With this it will be convenient to discuss the following amendments: No. 58, in clause 102, page 75, line 16, at end insert—
'(j) premises or apparatus used for the provision of electronic communication services.'.
No. 104, in clause 102, page 75, line 16, at end insert—
'(k) a playing field, playing pitch or other outdoor facility used wholly or mainly for sport.'.
No. 117, in clause 102, page 75, line 16, after 'prison', insert,
'; that is necessary to meet statutory requirements relating to national security or public safety, provided that reasonable and practicable steps have been taken to minimise light emissions to the minimum necessary to meet those requirements.'.
No. 105, in clause 102, page 75, line 37, at end insert—
'''playing field'' has the meaning given in Article 3 of the Town and Country Planning (General Development Procedure) (Amendment) Order 1996;''playing pitch'' means a delineated area which, together with any run-off area, is 0.4 hectares or more, and which is used for sport;'.
No. 106, in clause 102, page 75, line 49, at end insert—
'''sport'' is designated as any sporting activity which appears on the list maintained by the National Sports Councils of activities recognised by them, as applicable to Schedule 18 to the Finance Act 2002;'.
The amendment relates to concerns that, without adequate security lighting for apparatus ranging from telephone exchange buildings to telephone kiosks, providers such as utility companies, in particular BT's electronic communication network, would be compromised by the service of abatement notices. Companies who own exchange buildings that have been subject to vandalism and arson and are recognised as potential targets for terrorist attacks have real concerns about the issue. In their view, lighting is also essential for the functionality of telephone kiosks at night and for the safety and protection of the individuals who use them.
In moving the amendment, we wish to note that there is a common desire to reduce pollution and promote the use of minimum artificial light as required at night. However, we wish operators such as telecommunication companies to be able to operate in safe conditions and wish such lighting to be deemed necessary.
Amendment No. 58 relates to similar concerns. It recognises that the Committee would wish to support the integrity and security of telecommunications and that, as the buildings that house the network equipment are the target of arson and vandalism, the companies that own those buildings must be vigilant against attack from terrorists or others who wish no good to their systems. While no one should be subject to vandalism, the consequence of such attacks on operational buildings can be to leave customers without a service, while, in the case of public payphones, the individual who uses the structure is at risk if it is poorly lit or not lit at all. If the Minister has heard what I have said, it would be helpful if he would be sympathetic to, and accept, the amendment.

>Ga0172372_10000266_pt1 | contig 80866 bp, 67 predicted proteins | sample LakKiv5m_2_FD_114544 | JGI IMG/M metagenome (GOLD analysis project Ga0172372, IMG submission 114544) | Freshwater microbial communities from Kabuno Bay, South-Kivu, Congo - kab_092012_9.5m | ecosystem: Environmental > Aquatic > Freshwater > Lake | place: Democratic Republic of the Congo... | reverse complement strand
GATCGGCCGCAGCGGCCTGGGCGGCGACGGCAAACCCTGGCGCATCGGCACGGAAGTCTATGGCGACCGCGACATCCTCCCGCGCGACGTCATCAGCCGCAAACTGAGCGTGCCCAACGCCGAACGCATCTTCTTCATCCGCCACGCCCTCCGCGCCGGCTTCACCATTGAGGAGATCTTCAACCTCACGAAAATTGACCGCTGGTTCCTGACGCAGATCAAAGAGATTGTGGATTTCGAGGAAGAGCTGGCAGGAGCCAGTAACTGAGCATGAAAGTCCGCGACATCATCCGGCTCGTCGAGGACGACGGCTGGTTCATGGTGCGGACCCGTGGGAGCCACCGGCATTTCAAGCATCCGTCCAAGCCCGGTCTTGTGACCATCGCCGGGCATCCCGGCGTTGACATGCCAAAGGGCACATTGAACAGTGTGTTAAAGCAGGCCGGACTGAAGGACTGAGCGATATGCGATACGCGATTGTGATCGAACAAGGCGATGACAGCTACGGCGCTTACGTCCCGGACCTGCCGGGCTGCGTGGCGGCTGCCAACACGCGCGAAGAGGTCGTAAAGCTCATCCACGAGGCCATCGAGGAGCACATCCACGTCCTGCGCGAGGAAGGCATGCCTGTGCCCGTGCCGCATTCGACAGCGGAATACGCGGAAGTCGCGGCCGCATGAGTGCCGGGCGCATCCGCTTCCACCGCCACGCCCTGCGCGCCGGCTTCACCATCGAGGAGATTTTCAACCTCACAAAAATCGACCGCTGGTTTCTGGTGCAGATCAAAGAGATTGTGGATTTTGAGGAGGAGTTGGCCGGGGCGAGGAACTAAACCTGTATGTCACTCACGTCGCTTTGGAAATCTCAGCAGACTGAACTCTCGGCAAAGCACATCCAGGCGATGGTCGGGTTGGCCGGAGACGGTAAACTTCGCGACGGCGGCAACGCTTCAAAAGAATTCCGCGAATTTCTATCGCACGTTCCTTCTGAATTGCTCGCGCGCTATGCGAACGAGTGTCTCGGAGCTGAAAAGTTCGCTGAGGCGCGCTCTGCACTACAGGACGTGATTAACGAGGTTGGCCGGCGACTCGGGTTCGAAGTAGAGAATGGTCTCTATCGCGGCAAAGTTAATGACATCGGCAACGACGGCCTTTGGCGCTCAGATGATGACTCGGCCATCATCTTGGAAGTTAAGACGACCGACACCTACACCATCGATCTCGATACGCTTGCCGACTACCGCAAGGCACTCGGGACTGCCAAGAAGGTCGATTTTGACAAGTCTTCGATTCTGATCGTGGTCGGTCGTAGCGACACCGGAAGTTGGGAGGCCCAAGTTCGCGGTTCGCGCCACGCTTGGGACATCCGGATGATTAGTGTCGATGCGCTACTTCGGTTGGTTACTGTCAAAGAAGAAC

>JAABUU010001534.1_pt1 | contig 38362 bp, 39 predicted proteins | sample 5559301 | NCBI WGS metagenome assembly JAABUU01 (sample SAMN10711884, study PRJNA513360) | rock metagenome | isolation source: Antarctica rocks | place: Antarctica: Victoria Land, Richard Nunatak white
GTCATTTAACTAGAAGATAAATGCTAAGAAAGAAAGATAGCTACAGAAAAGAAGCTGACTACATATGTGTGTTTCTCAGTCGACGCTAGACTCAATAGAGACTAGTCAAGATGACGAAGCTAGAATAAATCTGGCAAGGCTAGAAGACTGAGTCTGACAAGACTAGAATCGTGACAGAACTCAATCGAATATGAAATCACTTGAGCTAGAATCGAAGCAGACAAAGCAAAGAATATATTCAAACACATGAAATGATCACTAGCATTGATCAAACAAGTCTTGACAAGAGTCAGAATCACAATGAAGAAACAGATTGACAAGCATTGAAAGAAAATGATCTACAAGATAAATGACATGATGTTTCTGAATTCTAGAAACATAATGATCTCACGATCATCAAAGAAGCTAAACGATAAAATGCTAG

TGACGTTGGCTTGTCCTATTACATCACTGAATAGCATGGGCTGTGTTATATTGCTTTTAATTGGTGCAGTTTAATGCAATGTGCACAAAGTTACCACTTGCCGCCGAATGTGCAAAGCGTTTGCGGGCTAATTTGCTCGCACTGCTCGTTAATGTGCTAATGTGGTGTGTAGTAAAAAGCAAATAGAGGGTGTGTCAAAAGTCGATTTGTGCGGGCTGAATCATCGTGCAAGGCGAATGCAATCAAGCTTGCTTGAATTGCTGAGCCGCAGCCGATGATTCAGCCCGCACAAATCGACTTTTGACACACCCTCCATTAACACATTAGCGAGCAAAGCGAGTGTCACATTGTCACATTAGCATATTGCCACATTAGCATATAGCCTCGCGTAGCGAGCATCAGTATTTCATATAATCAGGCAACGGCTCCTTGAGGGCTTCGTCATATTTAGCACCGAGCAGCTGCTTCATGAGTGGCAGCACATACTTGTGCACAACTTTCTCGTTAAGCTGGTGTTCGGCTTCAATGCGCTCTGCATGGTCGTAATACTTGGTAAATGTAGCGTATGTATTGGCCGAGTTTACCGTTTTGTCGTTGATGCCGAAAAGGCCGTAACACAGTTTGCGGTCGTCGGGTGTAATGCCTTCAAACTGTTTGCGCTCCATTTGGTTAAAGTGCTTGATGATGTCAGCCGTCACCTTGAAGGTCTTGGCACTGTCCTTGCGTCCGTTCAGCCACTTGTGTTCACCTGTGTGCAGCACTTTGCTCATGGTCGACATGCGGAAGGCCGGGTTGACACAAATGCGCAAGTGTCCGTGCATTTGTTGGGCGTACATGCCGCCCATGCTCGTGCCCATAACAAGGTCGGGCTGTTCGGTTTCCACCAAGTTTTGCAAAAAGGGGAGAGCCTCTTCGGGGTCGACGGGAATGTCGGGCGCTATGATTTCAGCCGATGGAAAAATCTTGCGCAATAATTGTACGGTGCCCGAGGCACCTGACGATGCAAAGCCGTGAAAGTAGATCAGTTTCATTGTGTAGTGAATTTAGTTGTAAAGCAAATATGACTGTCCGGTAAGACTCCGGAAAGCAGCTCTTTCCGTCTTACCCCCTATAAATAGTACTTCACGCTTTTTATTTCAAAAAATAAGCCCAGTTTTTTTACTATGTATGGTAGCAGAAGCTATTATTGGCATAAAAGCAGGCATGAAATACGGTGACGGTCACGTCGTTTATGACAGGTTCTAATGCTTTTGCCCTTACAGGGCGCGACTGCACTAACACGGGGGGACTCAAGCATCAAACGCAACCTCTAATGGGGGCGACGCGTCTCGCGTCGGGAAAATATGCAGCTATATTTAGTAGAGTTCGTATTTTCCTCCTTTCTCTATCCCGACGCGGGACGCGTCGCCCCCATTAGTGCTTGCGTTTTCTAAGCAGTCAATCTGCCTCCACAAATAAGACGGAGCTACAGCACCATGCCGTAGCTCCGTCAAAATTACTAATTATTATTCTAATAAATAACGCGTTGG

I request that the Minister looks equally sympathetically on amendments Nos. 104 and 105 and that he recognises that there is no exception for football fields or sports facilities. I am sure that the Minister has had discussions with the Department for Culture, Media and Sport. It will assure him that playing fields, pitches and other sporting facilities are not exempt from being listed as a statutory nuisance under the drafting and that that means that floodlighting, or any lower-level outdoor lighting for football and sports facilities, could, under the clause as drafted, be deemed nuisance lighting by a local authority. That affects thousands of facilities throughout the country.
I ask the hon. Lady not to misinterpret the clause. It is not individual lighting or lighting on pitches that could be a problem. It is merely that a local authority would be able to treat as a statutory nuisance those particular cases that qualify as a common law nuisance or are prejudicial to health. So I ask her not to suggest that the clause would have an impact on sports facilities—generally, it would not.
Debate adjourned.—[Mr. Ainger.]
Adjourned accordingly at one minute to Five o'clock till Tuesday 1 February at five minutes to Nine o'clock.